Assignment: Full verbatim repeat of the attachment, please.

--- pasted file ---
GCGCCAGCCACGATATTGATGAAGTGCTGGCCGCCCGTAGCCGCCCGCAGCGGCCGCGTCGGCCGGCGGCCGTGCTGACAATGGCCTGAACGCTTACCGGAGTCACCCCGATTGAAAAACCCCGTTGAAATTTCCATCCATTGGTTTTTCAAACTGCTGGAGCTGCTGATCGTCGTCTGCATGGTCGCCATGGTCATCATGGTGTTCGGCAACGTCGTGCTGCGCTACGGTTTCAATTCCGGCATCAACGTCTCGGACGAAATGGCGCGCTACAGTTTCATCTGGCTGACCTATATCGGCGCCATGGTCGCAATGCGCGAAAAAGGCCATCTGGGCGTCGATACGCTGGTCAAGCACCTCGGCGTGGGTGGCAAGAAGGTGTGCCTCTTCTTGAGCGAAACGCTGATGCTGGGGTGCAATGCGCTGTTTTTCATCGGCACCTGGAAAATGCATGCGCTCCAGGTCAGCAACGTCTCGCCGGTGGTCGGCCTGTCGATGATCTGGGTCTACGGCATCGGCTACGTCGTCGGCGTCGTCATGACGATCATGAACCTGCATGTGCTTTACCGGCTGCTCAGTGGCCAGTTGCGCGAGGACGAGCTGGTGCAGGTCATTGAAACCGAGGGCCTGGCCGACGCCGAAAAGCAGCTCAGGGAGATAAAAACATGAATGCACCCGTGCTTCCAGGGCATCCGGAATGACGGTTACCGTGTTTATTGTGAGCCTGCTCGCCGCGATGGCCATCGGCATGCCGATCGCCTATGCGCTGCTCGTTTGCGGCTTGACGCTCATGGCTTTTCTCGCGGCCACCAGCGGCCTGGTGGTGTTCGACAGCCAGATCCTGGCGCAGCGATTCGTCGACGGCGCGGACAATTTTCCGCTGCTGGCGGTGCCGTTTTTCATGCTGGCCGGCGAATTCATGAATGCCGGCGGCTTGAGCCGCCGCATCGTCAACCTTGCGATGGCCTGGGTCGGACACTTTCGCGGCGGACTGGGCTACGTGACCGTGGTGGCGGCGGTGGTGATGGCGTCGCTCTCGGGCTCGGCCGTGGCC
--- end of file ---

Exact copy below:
GCGCCAGCCACGATATTGATGAAGTGCTGGCCGCCCGTAGCCGCCCGCAGCGGCCGCGTCGGCCGGCGGCCGTGCTGACAATGGCCTGAACGCTTACCGGAGTCACCCCGATTGAAAAACCCCGTTGAAATTTCCATCCATTGGTTTTTCAAACTGCTGGAGCTGCTGATCGTCGTCTGCATGGTCGCCATGGTCATCATGGTGTTCGGCAACGTCGTGCTGCGCTACGGTTTCAATTCCGGCATCAACGTCTCGGACGAAATGGCGCGCTACAGTTTCATCTGGCTGACCTATATCGGCGCCATGGTCGCAATGCGCGAAAAAGGCCATCTGGGCGTCGATACGCTGGTCAAGCACCTCGGCGTGGGTGGCAAGAAGGTGTGCCTCTTCTTGAGCGAAACGCTGATGCTGGGGTGCAATGCGCTGTTTTTCATCGGCACCTGGAAAATGCATGCGCTCCAGGTCAGCAACGTCTCGCCGGTGGTCGGCCTGTCGATGATCTGGGTCTACGGCATCGGCTACGTCGTCGGCGTCGTCATGACGATCATGAACCTGCATGTGCTTTACCGGCTGCTCAGTGGCCAGTTGCGCGAGGACGAGCTGGTGCAGGTCATTGAAACCGAGGGCCTGGCCGACGCCGAAAAGCAGCTCAGGGAGATAAAAACATGAATGCACCCGTGCTTCCAGGGCATCCGGAATGACGGTTACCGTGTTTATTGTGAGCCTGCTCGCCGCGATGGCCATCGGCATGCCGATCGCCTATGCGCTGCTCGTTTGCGGCTTGACGCTCATGGCTTTTCTCGCGGCCACCAGCGGCCTGGTGGTGTTCGACAGCCAGATCCTGGCGCAGCGATTCGTCGACGGCGCGGACAATTTTCCGCTGCTGGCGGTGCCGTTTTTCATGCTGGCCGGCGAATTCATGAATGCCGGCGGCTTGAGCCGCCGCATCGTCAACCTTGCGATGGCCTGGGTCGGACACTTTCGCGGCGGACTGGGCTACGTGACCGTGGTGGCGGCGGTGGTGATGGCGTCGCTCTCGGGCTCGGCCGTGGCC